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Lawn Tennis. (By "Huka.")

The Wellington Association has asked for an expression, of opinion from its clubs as to retaining the courts at Days Bay. The courts have been played on and given attention to for two years. By this coming season they should be better than ever, and the owners have expressed willingness to extend the ground, so that more room will be available at the back of the courts. It is almost impossible to secure any grounds in or around the city whereon ten or twelve courts can be put down for the coming season— that is, liard courts— and it is impossible in tho time to get grass courts ready on any other site. Club players will be wise in voting for securing the Days Bay courts ; otherwise many who played in club matohse last year will have to stand down mi. 5. aS tt ° BSO matches are concerned. .Tho Bay courts are an outlet for the overflow of members in the clubs, and until other grounds are secured, it is only natural that those now available should be retained. To the majority of ■tennis players in the city, the Bay courts are the only ones where they can get grass practice, and unless players as a whole move actively in the matter, these courts may be lost to them. Club committees generally are against the idea of playing matches at the Bay, for the Simple reason that some of their beat players do not like to be sent across the water, and in some cases refuse to go, thereby weakening teams ; but t"hat should not be the only point considered. If some players are pleased to go — and there are many who speak of the enjoyable outings they had on the grass courts last season — then they should be considered. The inter-club matches have improved the lower grade players considerably in the past, and it is the duty of all clubs to consider their members as a whole, as it is also their duty to foster the sport. Some of the dubs at their annual meetings instructed their committees to support Days B*.y last season, and those committees must be guided by that now, and are in honotir bound to follow the instructions. If the other way inclined, they should call a special meeting of their members for new instructions upon the mattor. THE ALL ENGLAND CHAMPIONSHIPS. A. W. Gore, won the final of the Championship Singles, beating H. RoperBarrett in ,the final after a five-set go— 6—3,6 — 3, 6—2,6 — 2, 4—6,4 — 6, 3—6, 6—4;6 — 4; 25 games to 21. Brookes being absent, no challenge round took place. The Doherty Bros., Smith, and Riseley seemingly did not enter, and the crack American players, who wer« much in evidence last year, were also absent. This is the second time Gore has been hailed as the All-England champion, his previous win being in 1901, when he beat R. F. Doherty. Gore was 33 years of age when h» first won the championship, and is therefore 40 now. Barrett, who defeated Wilding, and then fell to Gore, is not quite so old. He is an allround sportsman, has been a lawn tennis international, and a. Corinthian footballer. Wilding is 25 years of age, and although ho has failed to win the Blue Ribbon of the tennis world this year, there is ample time for him yet. In 1899 Go>-o won the All-comers Singles, but was beaten in the challenge round by R. F. Doherty, and last year tho present champion got to the final, only to be beaten by Brooks. His performance is truly a wonderful one, and he plays splendid tennis, seemingly being still in his prime. Ritchie and Wilding took the All-Eng-land Doubles Championship, beating Goreand Roper-Barrett — 6—4,6 — 4, 6—2, 4—6,4 — 6, 4—6,4 — 6, 9—7;9 — 7 ; 29 games to 25. It was anyone'e match up to the last stroke, and was most desperately fought. The Anglo-New Zealand pair did splendidly to defeat such a couple, who last year, in the Davis Cup oontest, put Brookes and Wilding out. Brookes and Wilding won the Doubles last year, so Wilding has one all-England win to his credit again this year. With Mrs. Chambers (nee Miss DoUglas), Wilding took the open mixed doubles, which is not an all-England cnampionship. The. All-England Mixed Doubles was played at tho Northern Tournament held at Liverpool, , starting on Ist June. Brookes and Mrs. Hillyard were the holders, and so I far no result has come to hand. The All-England Ladies' Championship Doubles are played at Buxton, starting on 10th August. WILDING AT WEISBADEN. The time of the Wiesbaden Championships this year coincided with that of the German Emperor's visit to the popular inland watering-place. Consequently tho tournament attracted many sightseers. A. F. Wilding, tho holder of the Wiesbaden Cup and the Championship of Weisbaden — two separate events — was there, of course, and although not quite recovered from his attack of cold, which played him out at the covered court championships, he won both events easily, taking tho cup (valued £60) and the first prize of £15. His win in the Wiesbaden Championship gave him a prize valued £20. Wilding, with Simond, also secured the Doubles Championship, the prizes being valued at £10 each. He got to the semi- • final of the combined with Frl. Othborg, but lost 6—4, 6—4.6 — 4. The combined value of his wins total £105— not bad for one tournament ! H. L. Doherty seems to be doing little at tennis this, year, but has been heavily engaged at golf. He entered for the Amateur Golf Championship last month, and from accounts to hand it is doubtful if the famous brothers will b6 available for the team that is expected to play the Americans for tho right to challenge Australasia for the Davis Cup.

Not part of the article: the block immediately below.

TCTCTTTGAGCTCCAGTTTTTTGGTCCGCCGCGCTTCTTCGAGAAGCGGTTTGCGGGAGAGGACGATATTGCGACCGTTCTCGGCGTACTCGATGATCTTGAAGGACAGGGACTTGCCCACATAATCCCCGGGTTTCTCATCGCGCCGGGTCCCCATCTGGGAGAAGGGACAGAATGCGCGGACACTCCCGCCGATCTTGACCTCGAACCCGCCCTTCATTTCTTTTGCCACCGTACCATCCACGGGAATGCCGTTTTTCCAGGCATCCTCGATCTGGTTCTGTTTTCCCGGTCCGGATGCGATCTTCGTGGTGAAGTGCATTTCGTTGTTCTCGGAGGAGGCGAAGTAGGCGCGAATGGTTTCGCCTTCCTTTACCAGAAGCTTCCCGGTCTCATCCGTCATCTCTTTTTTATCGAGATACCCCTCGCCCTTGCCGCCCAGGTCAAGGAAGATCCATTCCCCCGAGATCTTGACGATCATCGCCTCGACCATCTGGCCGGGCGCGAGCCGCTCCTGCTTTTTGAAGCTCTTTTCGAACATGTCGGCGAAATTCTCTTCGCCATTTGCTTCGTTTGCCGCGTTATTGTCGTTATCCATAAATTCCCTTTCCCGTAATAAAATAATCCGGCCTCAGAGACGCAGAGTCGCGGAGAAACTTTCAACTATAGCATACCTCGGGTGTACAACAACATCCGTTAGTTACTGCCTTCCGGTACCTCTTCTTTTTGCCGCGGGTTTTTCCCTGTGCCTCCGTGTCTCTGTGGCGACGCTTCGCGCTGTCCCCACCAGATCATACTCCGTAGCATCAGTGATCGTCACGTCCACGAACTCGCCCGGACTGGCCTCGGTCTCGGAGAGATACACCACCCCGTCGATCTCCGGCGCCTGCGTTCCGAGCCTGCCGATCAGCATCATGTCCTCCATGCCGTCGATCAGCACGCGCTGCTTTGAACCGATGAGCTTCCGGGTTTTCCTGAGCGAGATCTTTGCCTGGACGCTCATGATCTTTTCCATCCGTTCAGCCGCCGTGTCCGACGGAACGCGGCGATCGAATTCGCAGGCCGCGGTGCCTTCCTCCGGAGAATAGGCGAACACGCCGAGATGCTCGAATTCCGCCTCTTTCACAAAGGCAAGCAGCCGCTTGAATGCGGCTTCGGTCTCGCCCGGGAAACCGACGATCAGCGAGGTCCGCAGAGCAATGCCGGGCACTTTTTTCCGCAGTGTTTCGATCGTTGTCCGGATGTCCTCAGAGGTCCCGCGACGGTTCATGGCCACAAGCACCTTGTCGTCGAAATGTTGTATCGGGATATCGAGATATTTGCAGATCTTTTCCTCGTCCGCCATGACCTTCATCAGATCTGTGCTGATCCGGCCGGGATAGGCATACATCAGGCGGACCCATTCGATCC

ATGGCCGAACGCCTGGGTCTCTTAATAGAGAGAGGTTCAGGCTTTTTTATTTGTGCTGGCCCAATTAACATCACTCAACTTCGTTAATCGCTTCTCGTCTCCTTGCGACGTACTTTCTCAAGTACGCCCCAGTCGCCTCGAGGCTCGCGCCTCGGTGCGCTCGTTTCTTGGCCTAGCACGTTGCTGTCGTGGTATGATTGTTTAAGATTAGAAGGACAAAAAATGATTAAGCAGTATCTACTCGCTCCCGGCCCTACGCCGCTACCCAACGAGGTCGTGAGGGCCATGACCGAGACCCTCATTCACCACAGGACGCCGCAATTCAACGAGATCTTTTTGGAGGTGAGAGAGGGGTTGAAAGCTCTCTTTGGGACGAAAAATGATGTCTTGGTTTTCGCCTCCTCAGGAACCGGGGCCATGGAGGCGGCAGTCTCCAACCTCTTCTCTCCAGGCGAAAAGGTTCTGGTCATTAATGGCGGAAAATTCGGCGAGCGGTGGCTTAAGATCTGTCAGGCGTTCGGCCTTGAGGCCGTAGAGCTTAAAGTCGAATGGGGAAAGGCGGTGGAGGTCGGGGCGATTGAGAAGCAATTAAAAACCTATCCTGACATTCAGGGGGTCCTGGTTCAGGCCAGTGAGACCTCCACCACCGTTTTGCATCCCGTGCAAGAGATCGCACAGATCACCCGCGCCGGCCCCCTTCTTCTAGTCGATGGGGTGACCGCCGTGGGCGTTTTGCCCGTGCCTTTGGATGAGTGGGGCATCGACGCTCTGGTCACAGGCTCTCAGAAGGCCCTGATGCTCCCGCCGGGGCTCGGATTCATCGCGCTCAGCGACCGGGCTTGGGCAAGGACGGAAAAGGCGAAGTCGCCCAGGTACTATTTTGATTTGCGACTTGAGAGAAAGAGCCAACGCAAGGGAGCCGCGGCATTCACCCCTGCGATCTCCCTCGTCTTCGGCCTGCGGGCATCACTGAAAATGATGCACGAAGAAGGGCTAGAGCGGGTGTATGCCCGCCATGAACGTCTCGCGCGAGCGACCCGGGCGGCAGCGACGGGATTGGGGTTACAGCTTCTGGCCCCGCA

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Lawn Tennis. (By "Huka."), Evening Post, Volume LXXVI, Issue 10, 11 July 1908

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Lawn Tennis. (By "Huka.") Evening Post, Volume LXXVI, Issue 10, 11 July 1908